LYNN — Five years ago, the Massachusetts Cultural Council (MCC) named the ￼￼downtown as one of the state’s first arts and culture districts.
Yesterday, the MCC not only renewed the Downtown Lynn Cultural District designation but expanded it as well.
Lynn Auditorium, which brings dozens of internationally-known musicians and entertainers to the city annually, is now included within the district. North Shore Community College also falls within its borders. The area also now includes Market, Oxford, Union, Buffum, Liberty and Mt. Vernon streets, and important players such as High Rock Tower, Girls Inc., Greater Lynn Senior Services and many of the city’s restaurants.
Carolyn Cole, director of the Lynn Cultural District, said the designation is good for five years. Cultural districts create new opportunities for economic development in Gateway Cities, such as Lynn.
“The expansion to Market Street and the Auditorium, which brings so many people into the downtown, is important and overdue,” she said. “North Shore Community College has expanded and is a key player. We hold most of our events on Mt. Vernon Street, across from LynnArts, and a key player like Laurence (Howard) of Pick Up Modern & More were across the line. I’m glad they are now included in the designation. So many have been such a huge part of us, it’s nice to make it official.”
Drew Russo, executive director of Lynn Museum/LynnArts, said so much is going on culturally in Lynn, the re-designation and expansion makes sense.
“Carolyn forcefully advocated for expansion with the MCC,” he said. “The museum and LynnArts have for eight years been a vibrant part of the downtown. Beyond Walls and the Rock the Block party continued the momentum, and this is the next big step.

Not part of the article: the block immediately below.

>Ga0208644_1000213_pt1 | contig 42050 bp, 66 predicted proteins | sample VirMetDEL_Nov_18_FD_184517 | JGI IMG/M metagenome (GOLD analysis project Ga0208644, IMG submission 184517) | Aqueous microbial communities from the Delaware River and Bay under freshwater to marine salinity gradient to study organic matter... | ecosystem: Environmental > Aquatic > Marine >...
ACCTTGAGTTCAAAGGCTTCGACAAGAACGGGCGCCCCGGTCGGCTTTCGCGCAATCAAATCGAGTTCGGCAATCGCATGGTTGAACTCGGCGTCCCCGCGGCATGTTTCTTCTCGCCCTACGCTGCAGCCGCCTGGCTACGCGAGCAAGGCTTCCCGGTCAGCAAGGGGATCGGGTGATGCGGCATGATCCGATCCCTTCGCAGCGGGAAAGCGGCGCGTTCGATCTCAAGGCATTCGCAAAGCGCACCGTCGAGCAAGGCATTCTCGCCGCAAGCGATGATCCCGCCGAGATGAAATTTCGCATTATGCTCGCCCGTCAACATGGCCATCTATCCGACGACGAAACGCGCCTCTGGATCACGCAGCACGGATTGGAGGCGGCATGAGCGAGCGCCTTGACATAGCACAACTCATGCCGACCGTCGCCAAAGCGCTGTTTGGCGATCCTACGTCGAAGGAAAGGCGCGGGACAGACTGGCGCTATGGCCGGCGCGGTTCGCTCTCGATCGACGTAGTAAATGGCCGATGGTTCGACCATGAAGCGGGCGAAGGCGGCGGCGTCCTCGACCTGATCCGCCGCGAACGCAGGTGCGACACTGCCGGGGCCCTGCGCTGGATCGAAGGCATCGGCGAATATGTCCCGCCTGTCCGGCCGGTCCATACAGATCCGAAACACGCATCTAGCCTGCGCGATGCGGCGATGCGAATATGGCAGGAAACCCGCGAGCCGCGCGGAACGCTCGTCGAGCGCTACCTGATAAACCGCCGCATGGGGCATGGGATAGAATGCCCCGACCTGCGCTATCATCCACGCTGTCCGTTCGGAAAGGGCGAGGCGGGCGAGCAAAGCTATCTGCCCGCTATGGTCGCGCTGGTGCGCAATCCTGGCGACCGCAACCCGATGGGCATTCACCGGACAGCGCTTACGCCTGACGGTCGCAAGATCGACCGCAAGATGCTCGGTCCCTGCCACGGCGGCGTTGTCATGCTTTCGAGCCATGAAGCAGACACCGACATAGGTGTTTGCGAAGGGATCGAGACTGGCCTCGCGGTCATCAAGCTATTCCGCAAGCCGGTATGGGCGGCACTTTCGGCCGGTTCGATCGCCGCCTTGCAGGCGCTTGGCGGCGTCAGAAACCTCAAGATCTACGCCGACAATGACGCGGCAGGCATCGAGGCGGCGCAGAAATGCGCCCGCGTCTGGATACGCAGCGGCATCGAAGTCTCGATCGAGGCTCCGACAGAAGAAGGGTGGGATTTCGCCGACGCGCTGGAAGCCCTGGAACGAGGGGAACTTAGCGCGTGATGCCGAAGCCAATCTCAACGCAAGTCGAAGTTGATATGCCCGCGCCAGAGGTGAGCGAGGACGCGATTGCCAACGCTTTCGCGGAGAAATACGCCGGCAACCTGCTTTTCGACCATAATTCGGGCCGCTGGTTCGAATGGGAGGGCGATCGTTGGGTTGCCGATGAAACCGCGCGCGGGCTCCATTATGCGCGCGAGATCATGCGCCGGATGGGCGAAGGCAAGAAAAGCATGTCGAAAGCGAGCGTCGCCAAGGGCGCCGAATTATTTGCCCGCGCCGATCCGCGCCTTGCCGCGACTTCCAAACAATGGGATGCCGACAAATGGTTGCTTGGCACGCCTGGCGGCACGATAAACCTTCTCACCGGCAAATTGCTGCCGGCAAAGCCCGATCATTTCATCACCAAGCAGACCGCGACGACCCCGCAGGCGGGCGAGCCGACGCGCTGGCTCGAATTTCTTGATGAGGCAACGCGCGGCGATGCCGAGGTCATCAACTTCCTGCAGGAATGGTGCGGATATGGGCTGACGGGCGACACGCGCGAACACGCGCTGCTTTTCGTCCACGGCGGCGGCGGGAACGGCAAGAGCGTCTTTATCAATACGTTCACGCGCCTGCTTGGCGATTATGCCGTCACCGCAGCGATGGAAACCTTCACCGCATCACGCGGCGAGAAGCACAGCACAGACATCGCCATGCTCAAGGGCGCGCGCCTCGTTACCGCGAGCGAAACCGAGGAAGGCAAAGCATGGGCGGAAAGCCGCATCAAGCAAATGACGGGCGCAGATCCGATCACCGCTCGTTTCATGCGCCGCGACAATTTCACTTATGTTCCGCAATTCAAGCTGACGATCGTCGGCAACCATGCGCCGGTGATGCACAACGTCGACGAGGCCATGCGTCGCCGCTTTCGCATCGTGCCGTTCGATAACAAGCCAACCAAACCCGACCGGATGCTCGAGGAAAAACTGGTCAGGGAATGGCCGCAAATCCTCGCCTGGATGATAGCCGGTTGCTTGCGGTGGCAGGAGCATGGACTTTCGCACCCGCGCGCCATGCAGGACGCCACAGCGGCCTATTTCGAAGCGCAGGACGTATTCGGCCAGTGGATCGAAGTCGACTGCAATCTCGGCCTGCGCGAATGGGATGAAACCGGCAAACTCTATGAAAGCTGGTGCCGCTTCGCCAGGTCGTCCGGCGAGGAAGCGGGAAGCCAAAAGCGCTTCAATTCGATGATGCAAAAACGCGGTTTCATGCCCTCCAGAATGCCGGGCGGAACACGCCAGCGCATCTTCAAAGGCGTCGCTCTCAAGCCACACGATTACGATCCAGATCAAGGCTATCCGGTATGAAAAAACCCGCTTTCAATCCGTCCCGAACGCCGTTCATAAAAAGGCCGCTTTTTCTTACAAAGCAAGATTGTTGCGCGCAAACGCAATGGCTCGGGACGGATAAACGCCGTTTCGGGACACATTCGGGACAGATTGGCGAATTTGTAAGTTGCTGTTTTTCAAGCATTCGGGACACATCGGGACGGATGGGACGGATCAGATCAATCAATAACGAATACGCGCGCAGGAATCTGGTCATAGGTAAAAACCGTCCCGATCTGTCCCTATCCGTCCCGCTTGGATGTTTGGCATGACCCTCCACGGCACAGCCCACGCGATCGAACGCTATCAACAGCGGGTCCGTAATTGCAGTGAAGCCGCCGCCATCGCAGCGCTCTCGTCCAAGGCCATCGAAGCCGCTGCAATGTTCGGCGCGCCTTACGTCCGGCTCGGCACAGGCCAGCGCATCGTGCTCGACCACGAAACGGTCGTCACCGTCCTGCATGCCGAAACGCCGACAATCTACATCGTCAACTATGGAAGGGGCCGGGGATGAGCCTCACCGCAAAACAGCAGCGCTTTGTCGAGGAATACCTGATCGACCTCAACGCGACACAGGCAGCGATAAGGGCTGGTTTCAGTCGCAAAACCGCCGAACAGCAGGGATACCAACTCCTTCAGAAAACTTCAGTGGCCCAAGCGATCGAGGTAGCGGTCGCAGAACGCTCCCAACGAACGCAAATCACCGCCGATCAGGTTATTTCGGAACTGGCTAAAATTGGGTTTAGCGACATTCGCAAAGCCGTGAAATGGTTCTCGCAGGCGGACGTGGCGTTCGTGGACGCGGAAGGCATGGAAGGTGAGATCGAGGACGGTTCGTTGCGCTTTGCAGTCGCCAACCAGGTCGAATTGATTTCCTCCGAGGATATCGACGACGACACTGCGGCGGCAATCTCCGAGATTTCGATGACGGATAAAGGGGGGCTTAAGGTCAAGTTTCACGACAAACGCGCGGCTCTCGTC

“Lynn Auditorium was not part of the old designation. Nor were many of the food options downtown and the college. We have benefited tremendously with our partnership with the college. Such cultural partnerships are part of the larger district. The MCC recognizes that the downtown cultural district in Lynn is expanding.”
Joseph Mulligan, Lynn’s MassDevelopment liaison who has played an integral role in coordinating the arts and culture community with city-wide economic development, is also on board.
“The expansion of the arts and culture district and efforts to expand the historical district, continues the momentum downtown and bodes well for the future and vibrancy of the downtown,” he said. “This is a real positive.”
Cole and Russo also praised the efforts and support of James Cowdell, executive director of the Economic Development & Industrial Corp.; Charles Gaeta, executive director of Lynn Housing Authority & Neighborhood Development; James Marsh, Community Development director; Magnolia Contreras of the EDIC; and John Krol, chief of staff for Mayor Judith Flanagan Kennedy.
Cowdell said the designation by the state has made all the difference in reviving the downtown.
“I’m 100 percent for it,” he said. “Look what it’s done. We have certainly put the focus on arts and culture in downtown. The success of the Beyond Walls mural festival is a direct result of the attention the district has been getting.”